Google has previously confirmed the assertions found here, which show that have a robust backlink portfolio is vital if you want your domain to rank highly, especially on high-value keywords.
Each of the backlink factors are interconnected, so improvements to just one of these areas isn't guaranteed to yield positive results. Instead, you must view these as part of a package.
If your domain doesn't have a suitable backlink portfolio, then focus on link-building strategies to help improve your site's overall ranking. One method is to concentrate on low-volume SERPs, as there is less competition based on the keywords and it may be easier to garner attention for your content and score valuable backlinks.
My view on this matter is that link profiles still play an enormous role in filtering out the top hundred or so search results among potentially hundreds of millions of competing documents, but that the user engagement rates like CTR and Dwell Time play a decisive role in ordering of the top ten contenders for any given SERP.
As an analogy: having a strong link profile will get your page into the playoffs, and having strong user engagement metrics will win the championships. Or alternatively, links are necessary but not sufficient to win a competitive SERP.
HTTPS and Google's Goal for a Safer Web
Google has taken a hard stance about making the internet a more secure place, and this includes favoring HTTPS sites in their rankings. By transitioning or maintaining an HTTPS, Google views you are more of an authority and rewards your efforts to protect your visitors.
For high-volume keywords, HTTPS adoption is almost mandatory if you want to rank highly. For low-volume keywords, HTTPS is less critical, though it can give you a leg up in the competition by distinguishing your domain from the crowd.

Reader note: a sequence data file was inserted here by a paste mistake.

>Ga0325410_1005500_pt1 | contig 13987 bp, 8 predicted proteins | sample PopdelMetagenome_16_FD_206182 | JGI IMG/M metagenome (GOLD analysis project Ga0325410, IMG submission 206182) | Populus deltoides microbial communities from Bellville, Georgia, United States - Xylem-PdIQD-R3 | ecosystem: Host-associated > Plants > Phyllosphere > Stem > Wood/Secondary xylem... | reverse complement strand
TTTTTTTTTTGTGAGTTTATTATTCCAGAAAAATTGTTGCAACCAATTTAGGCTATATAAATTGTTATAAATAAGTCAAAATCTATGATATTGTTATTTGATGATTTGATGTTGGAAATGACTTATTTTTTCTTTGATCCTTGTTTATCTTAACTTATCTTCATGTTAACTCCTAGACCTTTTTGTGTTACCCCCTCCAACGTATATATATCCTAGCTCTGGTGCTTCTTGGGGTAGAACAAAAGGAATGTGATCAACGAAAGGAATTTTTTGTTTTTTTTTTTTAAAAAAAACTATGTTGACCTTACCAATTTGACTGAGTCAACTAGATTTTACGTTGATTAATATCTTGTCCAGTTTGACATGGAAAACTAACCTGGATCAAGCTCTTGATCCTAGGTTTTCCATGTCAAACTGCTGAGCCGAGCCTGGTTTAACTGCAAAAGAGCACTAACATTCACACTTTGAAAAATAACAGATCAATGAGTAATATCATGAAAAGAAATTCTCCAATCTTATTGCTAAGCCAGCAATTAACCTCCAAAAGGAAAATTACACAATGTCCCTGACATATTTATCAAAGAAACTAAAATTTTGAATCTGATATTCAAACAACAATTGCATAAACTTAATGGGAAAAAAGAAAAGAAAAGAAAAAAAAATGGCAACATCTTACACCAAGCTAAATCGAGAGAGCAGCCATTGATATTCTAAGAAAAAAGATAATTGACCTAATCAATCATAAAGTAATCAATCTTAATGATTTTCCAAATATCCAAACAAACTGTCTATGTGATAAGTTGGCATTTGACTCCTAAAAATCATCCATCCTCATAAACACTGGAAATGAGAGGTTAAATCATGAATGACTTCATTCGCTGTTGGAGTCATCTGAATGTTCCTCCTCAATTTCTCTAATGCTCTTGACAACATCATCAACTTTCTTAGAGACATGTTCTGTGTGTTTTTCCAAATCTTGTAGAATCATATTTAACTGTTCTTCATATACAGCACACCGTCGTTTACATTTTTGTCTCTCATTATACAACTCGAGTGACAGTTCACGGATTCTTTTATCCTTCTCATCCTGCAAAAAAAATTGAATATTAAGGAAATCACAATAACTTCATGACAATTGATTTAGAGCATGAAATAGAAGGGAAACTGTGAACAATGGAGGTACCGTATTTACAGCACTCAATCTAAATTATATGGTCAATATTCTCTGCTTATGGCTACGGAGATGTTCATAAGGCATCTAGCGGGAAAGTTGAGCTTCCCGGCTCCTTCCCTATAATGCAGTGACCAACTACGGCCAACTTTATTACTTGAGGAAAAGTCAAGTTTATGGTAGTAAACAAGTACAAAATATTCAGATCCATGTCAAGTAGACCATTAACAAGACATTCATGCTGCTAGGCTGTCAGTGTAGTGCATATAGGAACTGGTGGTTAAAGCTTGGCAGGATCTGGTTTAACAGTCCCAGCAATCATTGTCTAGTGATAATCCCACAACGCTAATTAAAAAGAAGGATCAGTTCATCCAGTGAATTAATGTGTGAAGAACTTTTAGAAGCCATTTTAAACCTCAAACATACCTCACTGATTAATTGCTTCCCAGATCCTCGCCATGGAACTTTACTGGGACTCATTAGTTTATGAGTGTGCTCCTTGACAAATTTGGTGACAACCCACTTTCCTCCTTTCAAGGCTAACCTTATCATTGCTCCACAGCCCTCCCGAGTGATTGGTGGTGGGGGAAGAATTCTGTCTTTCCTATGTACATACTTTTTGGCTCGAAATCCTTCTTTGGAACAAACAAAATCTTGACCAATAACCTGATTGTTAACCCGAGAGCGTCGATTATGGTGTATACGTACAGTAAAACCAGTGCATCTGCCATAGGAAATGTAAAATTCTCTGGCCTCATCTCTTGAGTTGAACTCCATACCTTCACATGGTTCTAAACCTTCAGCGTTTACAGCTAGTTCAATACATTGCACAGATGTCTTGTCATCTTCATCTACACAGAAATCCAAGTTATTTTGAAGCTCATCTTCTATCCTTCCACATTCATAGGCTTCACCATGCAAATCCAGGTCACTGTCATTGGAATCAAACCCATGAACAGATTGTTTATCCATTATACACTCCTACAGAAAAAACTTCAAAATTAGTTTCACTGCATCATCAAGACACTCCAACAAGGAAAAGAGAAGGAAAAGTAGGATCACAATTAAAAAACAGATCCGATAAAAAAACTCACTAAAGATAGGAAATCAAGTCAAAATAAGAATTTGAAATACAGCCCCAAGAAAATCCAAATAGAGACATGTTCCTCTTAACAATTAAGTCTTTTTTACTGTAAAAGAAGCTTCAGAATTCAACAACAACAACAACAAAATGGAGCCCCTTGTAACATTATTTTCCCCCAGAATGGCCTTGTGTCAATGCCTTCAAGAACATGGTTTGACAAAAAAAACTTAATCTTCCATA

Ultimately, we all understand the benefits of ranking highly in search engine results, and the report by SEMrush practically creates a guide to help you do just that.
Keywords in Page: The Donkey of SEO Ranking Factors
Rounding out the very bottom of the ranking factors are keywords in the body or headline, or keyword density has the lowest impact on search rankings. Why? because page titles loaded with keywords (eg: "Cloud Backup Storage - Best Cloud Based Storage Solutions") are ridiculous and yield low CTRs which yield terrible rankings. Instead of a stupid keyword-stuffed headline, try doing this instead.
Additionally, Google has confirmed that meta keywords, for example, are not used at all for ranking purposes.
Crazy SEO Experiments: Final Thoughts
Despite the industry criticism of the SEMRush study conclusions (particularly relating to "direct traffic" being labeled as a "ranking factor"), I still believe that there are still a few interesting data points in there that can discuss and learn from.
I've personally run dozens of my own SEO experiments over the past two years regarding the impact of user engagement factors like CTR, bounce rate, and time on site on search rankings, and have found them to be more or less consistent with the SEMrush study: That they have an enormous effect on how your domain and/or content ranks with Google's organic search algorithm.
Additionally, since click-through rates are so critical, so you need to make sure you write an intriguing headline to draw people in and then keep them engaged with your fantastic content. Yet, since visitor behavior is vital to your rankings, misleading clickbait strategies will lead to low time on page and high bounce rates, and will damage your rankings, even if your CTRs soar. Both high CTR and high dwell time are essential for strong SEO.
Finally, the one of the best ways to improving your rankings is to market the heck out of your brand. Even if you don't believe as I do, that brand affinity has a huge impact on links, CTR and search rankings, it will most certainly increase direct website traffic which is a worthwhile business goal in of itself, regardless of if it impacts rank.